ON THE GREEN | The University marked the 10th anniversary of the 9/11 terrorist attacks with a number of events paying tribute to the victims, rescue workers and armed forces and encouraging members of the UD community to share their thoughts and memories.
The largest event was a vigil at which more than 1,000 people came together on a peaceful Sunday evening, Sept. 11, 2011, to remember those who died during the attacks a decade ago.
Attendees, who gathered on The Green in front of Memorial Hall, paused to listen and reflect on messages of condolence and hope in an event sponsored by the University Religious Leaders Organization and a variety of student groups.
The program began with songs, including The Star-Spangled Banner, and a presentation of the colors by a joint Air Force and Army ROTC cadet color guard.
In her words of welcome, Kimberly Zitzner, UD religious and spiritual life liaison, Catholic Campus Ministry, said the terrorist attacks in New York City, Shanksville, Pa., and the Pentagon took place when UD’s newest students were in grade school.
“This may be the first time you are gathering as adults to reflect, honor and pay tribute to all those who died that day,” Zitzner said. “The events of Sept. 11, 2001, forever changed all of us. We look at the world in a different way; we look at our families, our friends and our lives in a different way, after witnessing such devastating violence.”
In noting that he was asked to begin the same type of service a decade earlier, as the UD campus community gathered on the very night of the attacks, Rabbi Eliezer Sneiderman of the Chabad Jewish Center urged students to continue to look inward and re-evaluate what it means to be human.
“I challenge you not to stand around as a spectator or to stop after a few flights of stairs, but to run up those stairs and help those around you,” Sneiderman said, recalling the first responders at the World Trade Center. “Remember one name from tonight, and let that name inspire you to greatness.”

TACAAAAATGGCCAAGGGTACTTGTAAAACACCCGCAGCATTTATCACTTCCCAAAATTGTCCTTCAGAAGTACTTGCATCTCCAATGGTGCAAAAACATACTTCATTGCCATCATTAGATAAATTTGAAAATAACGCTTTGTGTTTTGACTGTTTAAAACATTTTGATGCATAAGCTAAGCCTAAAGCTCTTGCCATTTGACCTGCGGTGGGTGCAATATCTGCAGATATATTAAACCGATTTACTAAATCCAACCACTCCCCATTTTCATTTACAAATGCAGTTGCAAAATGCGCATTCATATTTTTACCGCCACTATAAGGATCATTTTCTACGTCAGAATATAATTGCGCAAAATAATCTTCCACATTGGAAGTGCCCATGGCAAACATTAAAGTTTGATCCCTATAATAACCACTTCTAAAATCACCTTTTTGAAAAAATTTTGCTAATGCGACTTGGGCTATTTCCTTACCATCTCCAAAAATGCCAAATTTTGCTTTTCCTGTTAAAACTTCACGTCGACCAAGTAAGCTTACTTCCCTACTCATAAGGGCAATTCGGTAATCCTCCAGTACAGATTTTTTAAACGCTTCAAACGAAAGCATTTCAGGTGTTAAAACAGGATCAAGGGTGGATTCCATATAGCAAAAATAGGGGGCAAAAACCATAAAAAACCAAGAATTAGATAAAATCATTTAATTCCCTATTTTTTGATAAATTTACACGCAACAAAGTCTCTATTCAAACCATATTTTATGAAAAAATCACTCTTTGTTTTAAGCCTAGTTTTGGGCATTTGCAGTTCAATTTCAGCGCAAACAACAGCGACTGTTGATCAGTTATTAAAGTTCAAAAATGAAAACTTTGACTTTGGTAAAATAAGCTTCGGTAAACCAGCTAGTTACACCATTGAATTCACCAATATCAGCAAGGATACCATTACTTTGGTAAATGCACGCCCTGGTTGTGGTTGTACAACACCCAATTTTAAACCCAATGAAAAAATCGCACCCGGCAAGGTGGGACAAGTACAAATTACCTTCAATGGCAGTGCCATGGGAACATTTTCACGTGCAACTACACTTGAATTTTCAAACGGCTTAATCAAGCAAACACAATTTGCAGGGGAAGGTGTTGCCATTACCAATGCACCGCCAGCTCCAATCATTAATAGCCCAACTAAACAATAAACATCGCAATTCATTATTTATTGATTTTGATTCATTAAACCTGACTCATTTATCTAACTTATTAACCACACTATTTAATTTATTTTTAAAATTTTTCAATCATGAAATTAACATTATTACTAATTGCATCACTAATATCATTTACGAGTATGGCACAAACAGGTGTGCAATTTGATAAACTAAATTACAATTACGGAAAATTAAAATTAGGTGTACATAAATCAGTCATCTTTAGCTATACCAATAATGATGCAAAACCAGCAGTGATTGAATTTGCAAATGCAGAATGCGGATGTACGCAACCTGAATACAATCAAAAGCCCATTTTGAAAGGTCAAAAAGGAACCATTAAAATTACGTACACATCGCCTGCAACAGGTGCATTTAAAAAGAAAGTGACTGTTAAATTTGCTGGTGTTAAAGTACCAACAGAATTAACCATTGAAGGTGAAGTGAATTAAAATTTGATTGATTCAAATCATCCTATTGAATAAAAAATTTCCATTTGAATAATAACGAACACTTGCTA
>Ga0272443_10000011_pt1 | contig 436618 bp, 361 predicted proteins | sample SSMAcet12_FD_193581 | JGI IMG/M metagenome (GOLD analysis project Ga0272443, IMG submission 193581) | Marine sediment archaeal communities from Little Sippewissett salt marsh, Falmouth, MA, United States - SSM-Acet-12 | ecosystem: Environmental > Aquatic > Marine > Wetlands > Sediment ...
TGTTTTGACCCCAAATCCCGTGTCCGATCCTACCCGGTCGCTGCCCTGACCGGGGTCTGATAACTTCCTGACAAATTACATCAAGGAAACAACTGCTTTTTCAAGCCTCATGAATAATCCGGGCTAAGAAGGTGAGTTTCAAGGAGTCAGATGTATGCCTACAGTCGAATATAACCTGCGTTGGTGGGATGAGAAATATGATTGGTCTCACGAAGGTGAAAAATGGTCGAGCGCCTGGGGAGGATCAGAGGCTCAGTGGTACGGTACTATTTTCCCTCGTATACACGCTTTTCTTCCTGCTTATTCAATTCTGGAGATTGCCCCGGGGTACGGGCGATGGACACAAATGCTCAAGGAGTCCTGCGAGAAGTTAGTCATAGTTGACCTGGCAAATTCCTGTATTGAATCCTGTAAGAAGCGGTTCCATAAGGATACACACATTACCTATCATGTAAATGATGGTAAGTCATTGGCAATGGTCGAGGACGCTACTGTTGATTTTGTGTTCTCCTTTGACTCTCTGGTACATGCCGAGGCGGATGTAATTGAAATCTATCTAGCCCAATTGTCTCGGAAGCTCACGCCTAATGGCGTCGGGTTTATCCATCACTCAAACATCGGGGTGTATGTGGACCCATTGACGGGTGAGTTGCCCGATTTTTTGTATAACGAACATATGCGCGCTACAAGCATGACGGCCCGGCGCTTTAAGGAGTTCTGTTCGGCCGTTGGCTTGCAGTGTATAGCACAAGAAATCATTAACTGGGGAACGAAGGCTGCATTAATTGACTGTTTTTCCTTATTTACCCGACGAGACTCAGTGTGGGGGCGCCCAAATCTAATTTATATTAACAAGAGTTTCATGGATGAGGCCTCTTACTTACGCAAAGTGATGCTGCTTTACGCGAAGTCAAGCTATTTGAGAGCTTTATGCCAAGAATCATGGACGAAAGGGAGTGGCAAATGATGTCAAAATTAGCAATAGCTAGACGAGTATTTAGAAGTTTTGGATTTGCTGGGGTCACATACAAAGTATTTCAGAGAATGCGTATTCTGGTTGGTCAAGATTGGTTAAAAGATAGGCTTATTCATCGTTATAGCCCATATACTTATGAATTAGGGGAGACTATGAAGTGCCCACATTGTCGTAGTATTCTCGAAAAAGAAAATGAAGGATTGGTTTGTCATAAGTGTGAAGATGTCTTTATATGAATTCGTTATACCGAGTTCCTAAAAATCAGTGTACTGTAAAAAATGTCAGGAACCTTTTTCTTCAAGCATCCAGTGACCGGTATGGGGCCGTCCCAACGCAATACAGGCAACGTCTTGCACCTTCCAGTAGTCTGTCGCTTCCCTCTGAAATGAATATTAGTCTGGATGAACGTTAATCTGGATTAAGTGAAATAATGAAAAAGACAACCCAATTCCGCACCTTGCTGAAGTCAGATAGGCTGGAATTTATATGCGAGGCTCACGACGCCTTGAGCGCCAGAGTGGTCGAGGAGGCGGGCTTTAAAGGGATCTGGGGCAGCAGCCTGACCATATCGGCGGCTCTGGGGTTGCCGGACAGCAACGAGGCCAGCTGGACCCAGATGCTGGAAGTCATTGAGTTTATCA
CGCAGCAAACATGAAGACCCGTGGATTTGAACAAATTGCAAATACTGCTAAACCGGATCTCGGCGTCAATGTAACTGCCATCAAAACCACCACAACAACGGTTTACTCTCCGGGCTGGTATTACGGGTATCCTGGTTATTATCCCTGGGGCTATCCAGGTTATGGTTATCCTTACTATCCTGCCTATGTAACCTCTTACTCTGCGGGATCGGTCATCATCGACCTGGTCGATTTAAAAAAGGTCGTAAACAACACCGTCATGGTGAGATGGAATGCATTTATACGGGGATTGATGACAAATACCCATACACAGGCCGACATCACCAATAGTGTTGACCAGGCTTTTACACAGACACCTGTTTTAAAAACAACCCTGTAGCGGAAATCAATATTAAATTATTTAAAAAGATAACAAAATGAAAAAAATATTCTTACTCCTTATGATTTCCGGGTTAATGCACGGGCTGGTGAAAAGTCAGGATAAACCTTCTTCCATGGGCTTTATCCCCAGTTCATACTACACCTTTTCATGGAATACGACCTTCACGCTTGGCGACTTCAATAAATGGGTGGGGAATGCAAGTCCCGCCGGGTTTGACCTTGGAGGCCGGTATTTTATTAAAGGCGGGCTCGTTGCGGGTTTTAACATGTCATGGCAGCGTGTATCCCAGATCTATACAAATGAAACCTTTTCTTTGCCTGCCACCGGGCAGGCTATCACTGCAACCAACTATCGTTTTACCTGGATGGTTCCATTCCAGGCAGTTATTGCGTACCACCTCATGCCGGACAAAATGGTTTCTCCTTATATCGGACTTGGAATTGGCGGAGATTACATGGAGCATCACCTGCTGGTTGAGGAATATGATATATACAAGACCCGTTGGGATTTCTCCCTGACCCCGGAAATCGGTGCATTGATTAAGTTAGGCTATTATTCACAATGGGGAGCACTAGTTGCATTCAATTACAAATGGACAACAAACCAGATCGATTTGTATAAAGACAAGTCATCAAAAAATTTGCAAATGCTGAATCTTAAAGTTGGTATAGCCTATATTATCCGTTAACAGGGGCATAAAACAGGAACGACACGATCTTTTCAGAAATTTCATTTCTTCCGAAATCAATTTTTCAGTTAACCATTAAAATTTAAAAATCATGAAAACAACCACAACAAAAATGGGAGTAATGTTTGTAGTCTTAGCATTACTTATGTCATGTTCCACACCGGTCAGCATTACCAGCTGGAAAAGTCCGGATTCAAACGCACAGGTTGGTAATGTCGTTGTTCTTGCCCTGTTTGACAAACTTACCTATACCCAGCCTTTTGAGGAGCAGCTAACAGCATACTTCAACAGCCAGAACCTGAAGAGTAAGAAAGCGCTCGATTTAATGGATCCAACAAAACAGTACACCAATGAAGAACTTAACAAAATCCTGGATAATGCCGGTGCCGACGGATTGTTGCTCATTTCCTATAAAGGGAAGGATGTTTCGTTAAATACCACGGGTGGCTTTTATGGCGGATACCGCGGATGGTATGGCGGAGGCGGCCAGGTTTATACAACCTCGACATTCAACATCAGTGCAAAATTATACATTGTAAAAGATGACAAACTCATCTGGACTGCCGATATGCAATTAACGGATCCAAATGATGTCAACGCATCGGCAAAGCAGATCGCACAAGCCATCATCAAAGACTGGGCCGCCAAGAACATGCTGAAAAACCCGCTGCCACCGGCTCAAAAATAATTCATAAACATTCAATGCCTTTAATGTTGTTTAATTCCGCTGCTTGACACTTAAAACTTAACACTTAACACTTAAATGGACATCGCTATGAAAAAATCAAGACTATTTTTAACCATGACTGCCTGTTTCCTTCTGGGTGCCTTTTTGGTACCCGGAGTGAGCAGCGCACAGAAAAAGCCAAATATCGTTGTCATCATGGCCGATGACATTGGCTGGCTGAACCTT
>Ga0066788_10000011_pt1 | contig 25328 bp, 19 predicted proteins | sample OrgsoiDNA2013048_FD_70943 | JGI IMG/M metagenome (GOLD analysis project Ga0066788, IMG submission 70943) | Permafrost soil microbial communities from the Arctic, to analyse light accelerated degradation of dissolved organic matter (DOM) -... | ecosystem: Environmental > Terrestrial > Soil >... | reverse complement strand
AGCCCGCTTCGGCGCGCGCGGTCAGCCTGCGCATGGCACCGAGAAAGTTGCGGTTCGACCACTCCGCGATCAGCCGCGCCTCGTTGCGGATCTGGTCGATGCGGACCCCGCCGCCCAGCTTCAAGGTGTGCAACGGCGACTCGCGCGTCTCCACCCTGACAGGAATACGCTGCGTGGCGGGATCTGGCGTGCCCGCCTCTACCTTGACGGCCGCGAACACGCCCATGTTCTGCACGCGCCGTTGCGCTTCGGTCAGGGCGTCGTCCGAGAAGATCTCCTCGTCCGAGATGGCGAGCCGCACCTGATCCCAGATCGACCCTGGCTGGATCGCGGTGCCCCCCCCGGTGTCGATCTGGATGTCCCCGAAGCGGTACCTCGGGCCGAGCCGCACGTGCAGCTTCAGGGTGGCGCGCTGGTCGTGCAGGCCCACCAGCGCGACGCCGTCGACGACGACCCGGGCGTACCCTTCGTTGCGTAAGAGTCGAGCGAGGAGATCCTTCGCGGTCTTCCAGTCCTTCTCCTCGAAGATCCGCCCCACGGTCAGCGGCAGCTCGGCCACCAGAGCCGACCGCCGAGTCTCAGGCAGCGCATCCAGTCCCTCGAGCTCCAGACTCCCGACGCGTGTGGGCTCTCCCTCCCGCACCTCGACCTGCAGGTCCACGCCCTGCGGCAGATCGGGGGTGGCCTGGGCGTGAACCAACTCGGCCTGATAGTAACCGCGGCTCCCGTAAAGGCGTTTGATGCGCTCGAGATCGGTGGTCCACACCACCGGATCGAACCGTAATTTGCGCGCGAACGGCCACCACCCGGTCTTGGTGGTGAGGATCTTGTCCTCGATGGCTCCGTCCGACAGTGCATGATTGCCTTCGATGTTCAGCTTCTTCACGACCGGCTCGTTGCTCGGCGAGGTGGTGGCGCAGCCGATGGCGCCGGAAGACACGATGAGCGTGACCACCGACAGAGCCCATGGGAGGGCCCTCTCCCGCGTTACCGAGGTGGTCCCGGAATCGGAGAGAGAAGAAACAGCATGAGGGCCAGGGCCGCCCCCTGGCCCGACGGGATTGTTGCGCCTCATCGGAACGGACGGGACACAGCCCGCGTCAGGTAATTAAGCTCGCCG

Other speakers included Yolanda Chetwynd-Advani of the Delaware Valley Zen Center, who offered a Buddhist reflection; the Rev. Deacon Cecily Sawyer Harmon of the Episcopal Campus Ministry, who said “resilience, reconciliation, hope and love” are the best ways to honor those who were lost; and Shazida Sarwar, a member of the Muslim Student Association, who told the gathering, “As an American Muslim, I strive to promote unity and peace for all.”
Members of Newark’s Aetna Hose, Hook and Ladder Company and the UD Emergency Care Unit placed a firefighter’s helmet alongside five large candles honoring those who died on Sept. 11, 2001, and in subsequent terrorist attacks around the world.
A lighting of candles concluded the vigil. On the candleholders, students had written the names of all those who died in the attacks.
The Green was adorned with 300 white flags—one for every 10 victims of the terrorist attacks—that had been placed there on Sept. 9 and remained on display as a tribute during the following week.
Earlier in the day, the Carillon in Memorial Hall had tolled to mark the attacks: 8:46 a.m., the time Flight 11 hit the North Tower; 9:03 a.m., the time Flight 175 hit the South Tower; 9:38 a.m., the time Flight 77 hit the Pentagon; and 10:03 a.m., the time Flight 93 crashed in Shanksville, Pa.
Also, throughout the day on Sunday, cadets in UD’s Army and Air Force ROTC units ran through the campus with the U.S. flag.
In other commemorations, the University launched a virtual ribbon garden and special website featuring samplings of messages written on the original ribbons placed on campus a decade ago, thanks to the efforts of University Archives and the Office of Communications and Marketing. As well as sharing the thoughts of those from 2001, the website, www.udel.edu/udremembers911, provided an opportunity for members of the 2011 campus community to express themselves on virtual ribbons.
On Saturday, Sept. 10, service personnel from throughout the region were honored during Service Appreciation Night at the football game between the Fightin’ Blue Hens and West Chester University at Delaware Stadium.
In addition to the various activities on campus, several UD faculty members participated in a special event at Delaware State University in Dover, from Sept. 8-11, titled “A 9/11 Remembrance: Reflections on a Decade of Global Awakenings.”
Article by Jerry Rhodes, AS04